CA Vehicle Code (CVC) 21718, “Additional Driving Rules” states, “No person shall stop, park, or leave standing any vehicle upon a freeway…” This section of the CA code goes on to outline several situations in which it is legal, or where the driver has no choice but to stop. But, what is a non-emergency stop? Is running out of time on your electronic logging device (ELD) before the mandatory 30-minute break within eight-hours of driving a non-emergency stop? Is reaching the 11-hour mark for daily driving a non-emergency stop on the freeway? What about when you’re so fatigued you can’t keep your eyes open any longer? Most would consider the latter as more of an emergency than meeting the Federal Motor Carrier Safety Administration’s (FMCSA) regulatory requirements for hours of service (HOS). However, a misstep like a failure to comply with those requirements could cost you your job and quite possibly your career.
Many would say failing to plan for these requirements does not constitute an emergency. It’s often difficult to plan around a four hour wait at the loading platform or two hours stuck in traffic. What about running out of gas? Wouldn’t that be a failure to plan? Most would consider that an emergency stop. The point we’re trying to make is this: legislation does not define what a non-emergency stop is. Therefore, when ticketed it would be wise to enlist the aid of a traffic ticket attorney.
One thing is always true, never use an escape ramp for a rest stop or non-emergency stop. You never know when a runaway truck with no brakes will need to use that ramp. There are very few excuses law enforcement will accept for using one other than a bona fide emergency.
Emergency Stop or Non-Emergency Stop, What’s Legal?
The truth is we’ve probably all been there at one time or another. Even those who were fortunate enough to have never had this happen have seen a driver beside their car or truck watching the steam billow out from under the hood. Or, perhaps another unfortunate driver has a gas can in one hand and the thumb of the other up hitching a ride to the nearest gas station. These are obviously emergency stops, but what else is legal? The following exceptions are listed in CVC 21718:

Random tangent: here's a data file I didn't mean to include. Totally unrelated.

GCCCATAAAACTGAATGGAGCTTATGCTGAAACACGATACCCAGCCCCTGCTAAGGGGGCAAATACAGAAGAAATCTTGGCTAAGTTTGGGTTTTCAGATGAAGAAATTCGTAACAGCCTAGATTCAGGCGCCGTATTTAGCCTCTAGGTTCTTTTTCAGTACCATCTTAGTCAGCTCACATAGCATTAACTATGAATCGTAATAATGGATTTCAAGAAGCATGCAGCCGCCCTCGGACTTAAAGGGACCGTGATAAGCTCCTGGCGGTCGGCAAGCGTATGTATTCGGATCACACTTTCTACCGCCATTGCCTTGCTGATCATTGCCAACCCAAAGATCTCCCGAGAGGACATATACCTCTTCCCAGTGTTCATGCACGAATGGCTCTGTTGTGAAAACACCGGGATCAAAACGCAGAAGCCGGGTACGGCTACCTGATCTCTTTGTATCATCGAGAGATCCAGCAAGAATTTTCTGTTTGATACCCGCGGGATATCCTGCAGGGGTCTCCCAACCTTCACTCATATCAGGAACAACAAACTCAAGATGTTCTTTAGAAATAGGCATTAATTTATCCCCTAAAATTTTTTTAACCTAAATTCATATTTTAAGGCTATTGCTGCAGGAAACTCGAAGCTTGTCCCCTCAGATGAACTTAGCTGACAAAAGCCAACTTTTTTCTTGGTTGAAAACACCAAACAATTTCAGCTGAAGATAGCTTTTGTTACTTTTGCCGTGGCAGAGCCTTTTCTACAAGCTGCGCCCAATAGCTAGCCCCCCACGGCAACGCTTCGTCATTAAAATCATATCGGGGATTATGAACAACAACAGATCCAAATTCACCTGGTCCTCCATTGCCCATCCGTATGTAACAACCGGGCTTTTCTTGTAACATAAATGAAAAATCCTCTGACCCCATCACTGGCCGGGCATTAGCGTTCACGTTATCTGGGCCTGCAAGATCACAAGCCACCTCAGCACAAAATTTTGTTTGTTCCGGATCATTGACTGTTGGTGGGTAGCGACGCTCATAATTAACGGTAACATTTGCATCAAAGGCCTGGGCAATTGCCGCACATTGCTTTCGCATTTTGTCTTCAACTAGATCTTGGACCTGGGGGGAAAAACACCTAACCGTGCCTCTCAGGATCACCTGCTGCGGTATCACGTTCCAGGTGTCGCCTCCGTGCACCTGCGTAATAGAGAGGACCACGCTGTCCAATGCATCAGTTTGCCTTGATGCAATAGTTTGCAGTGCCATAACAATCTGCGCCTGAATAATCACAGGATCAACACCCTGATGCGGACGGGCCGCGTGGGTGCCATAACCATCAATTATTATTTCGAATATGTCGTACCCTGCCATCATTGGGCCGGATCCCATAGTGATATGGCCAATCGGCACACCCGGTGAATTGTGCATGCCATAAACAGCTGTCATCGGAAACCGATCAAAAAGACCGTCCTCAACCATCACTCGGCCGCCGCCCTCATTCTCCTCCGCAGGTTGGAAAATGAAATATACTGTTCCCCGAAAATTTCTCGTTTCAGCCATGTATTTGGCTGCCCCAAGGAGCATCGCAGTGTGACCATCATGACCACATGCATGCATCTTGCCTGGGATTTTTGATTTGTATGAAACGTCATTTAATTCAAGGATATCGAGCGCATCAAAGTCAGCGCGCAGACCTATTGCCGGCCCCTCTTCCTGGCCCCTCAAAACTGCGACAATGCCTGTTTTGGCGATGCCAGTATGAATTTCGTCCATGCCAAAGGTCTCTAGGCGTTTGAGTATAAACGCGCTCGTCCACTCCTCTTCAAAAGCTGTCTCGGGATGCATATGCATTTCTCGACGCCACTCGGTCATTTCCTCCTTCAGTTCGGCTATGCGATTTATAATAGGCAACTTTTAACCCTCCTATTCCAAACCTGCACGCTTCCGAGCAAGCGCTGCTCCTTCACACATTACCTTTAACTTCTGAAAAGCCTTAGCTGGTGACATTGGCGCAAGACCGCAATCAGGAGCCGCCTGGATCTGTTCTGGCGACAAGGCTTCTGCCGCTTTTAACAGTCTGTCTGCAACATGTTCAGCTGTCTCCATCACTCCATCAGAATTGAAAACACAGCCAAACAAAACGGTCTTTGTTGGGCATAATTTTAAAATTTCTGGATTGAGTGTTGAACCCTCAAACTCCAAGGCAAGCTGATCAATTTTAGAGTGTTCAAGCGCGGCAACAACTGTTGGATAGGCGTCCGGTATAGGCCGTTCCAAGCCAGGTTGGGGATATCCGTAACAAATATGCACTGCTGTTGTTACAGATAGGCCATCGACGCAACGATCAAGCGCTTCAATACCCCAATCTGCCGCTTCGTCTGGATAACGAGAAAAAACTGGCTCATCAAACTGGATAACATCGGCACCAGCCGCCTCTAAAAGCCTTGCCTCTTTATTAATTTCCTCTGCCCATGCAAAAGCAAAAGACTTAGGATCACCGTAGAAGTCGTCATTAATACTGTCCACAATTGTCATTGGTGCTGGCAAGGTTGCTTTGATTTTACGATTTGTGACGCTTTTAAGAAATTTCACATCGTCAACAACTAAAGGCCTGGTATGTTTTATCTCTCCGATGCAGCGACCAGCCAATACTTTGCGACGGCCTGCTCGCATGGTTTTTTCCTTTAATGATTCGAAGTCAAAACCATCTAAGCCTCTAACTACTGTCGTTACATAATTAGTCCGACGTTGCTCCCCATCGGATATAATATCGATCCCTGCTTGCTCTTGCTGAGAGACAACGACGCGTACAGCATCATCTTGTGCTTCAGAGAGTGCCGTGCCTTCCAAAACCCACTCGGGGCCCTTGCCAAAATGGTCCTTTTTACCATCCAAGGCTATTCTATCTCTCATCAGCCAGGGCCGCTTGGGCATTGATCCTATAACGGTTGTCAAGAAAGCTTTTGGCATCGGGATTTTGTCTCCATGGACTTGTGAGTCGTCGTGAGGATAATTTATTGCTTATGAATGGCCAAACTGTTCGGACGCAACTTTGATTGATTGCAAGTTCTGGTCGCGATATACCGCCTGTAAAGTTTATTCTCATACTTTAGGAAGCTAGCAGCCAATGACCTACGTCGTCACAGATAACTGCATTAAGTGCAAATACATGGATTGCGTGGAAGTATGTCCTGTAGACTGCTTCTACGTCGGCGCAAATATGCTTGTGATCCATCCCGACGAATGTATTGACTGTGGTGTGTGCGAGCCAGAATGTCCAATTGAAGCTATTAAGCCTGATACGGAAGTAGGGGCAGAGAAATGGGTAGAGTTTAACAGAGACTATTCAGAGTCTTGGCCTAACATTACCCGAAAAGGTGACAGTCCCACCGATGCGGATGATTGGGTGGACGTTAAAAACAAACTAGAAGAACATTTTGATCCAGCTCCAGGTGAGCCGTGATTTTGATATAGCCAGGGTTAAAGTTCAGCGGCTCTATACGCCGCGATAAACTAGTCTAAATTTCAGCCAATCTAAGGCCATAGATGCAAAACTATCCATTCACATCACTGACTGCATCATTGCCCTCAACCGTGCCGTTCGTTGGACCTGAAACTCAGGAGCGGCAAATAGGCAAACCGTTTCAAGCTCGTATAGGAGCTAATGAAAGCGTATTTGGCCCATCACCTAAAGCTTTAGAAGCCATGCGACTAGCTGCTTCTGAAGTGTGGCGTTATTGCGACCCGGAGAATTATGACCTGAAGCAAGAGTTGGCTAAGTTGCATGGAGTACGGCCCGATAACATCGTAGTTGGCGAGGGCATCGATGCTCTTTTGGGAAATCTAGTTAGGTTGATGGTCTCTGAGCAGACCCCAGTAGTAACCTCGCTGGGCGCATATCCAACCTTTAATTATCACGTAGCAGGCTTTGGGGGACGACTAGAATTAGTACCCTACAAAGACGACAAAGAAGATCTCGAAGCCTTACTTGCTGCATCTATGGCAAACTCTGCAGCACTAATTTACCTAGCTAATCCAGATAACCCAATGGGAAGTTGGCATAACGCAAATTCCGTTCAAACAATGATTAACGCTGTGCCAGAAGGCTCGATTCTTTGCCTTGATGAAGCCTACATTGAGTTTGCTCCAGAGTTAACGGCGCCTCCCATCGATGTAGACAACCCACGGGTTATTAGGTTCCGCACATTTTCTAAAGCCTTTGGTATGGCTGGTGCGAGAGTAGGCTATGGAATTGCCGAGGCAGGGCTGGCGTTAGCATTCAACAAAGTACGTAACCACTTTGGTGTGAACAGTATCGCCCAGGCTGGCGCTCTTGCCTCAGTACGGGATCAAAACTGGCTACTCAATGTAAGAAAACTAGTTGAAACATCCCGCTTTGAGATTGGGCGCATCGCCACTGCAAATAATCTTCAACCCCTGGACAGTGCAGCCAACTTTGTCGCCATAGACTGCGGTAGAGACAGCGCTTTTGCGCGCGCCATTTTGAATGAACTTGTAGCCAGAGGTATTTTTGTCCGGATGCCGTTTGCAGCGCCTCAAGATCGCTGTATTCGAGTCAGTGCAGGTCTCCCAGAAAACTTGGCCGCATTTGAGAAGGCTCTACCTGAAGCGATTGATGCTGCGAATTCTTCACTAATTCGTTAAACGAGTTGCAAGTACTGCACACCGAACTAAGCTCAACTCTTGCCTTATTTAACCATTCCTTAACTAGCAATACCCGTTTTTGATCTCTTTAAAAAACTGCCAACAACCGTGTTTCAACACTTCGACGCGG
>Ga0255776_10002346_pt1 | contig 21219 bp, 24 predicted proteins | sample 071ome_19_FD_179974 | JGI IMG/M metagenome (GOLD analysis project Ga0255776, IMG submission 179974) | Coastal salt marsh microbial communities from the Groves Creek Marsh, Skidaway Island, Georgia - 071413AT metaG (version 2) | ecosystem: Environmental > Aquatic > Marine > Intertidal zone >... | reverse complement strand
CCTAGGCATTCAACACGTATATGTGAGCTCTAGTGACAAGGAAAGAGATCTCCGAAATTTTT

- When it is necessary to prevent damage or injury
- When told to do so by law enforcement or a traffic control sign or device
- When you have a disabled vehicle
- When towing a disabled vehicle or rendering assistance
- Official vehicles performing maintenance
- When making an emergency phone call for medical or law enforcement help
- To remove freeway obstructions
Although these and others are open to interpretation, most others are non-emergency stops that may result in a ticket.
Penalties for a Non-Emergency Stop
The fine for a non-emergency stop on the freeway is around $230-250 depending on the CA County. However, the fine is just the beginning. If you are not eligible to attend traffic school to mask the conviction from your insurance company, the resultant rise in auto insurance premiums could be $1000-1500 due to the negligent operator treatment system (NOTS) point assessed by the DMV. A non-emergency stop on the highway can also get you two to six Compliance, Safety, and Accountability (CSA) points as well, depending on your time-weight factor. Always consult with a traffic attorney when you receive a traffic ticket.
Traffic Attorneys Who Regularly Practice in Riverside
When you receive a ticket for a non-emergency stop on I-5 or 10, call Bigger & Harman, (661) 349-9300. Se habla Español (661) 349-9755. Bigger & Harman practice traffic law in Riverside County Traffic Courts and understand the difficulty of being on the road up to 60 hours a week. They also know it is imperative for CDL holders to keep a clean driving record.
These days, even with the driver shortage, fleet managers have a zero-defect mentality when it comes to moving violations. A speeding ticket conviction in your private vehicle could very easily lead to a termination.
Send them an email, today firstname.lastname@example.org.
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The 2018 CA Commercial Driver Handbook .pdfCVC 21718, “Additional Driving Rules”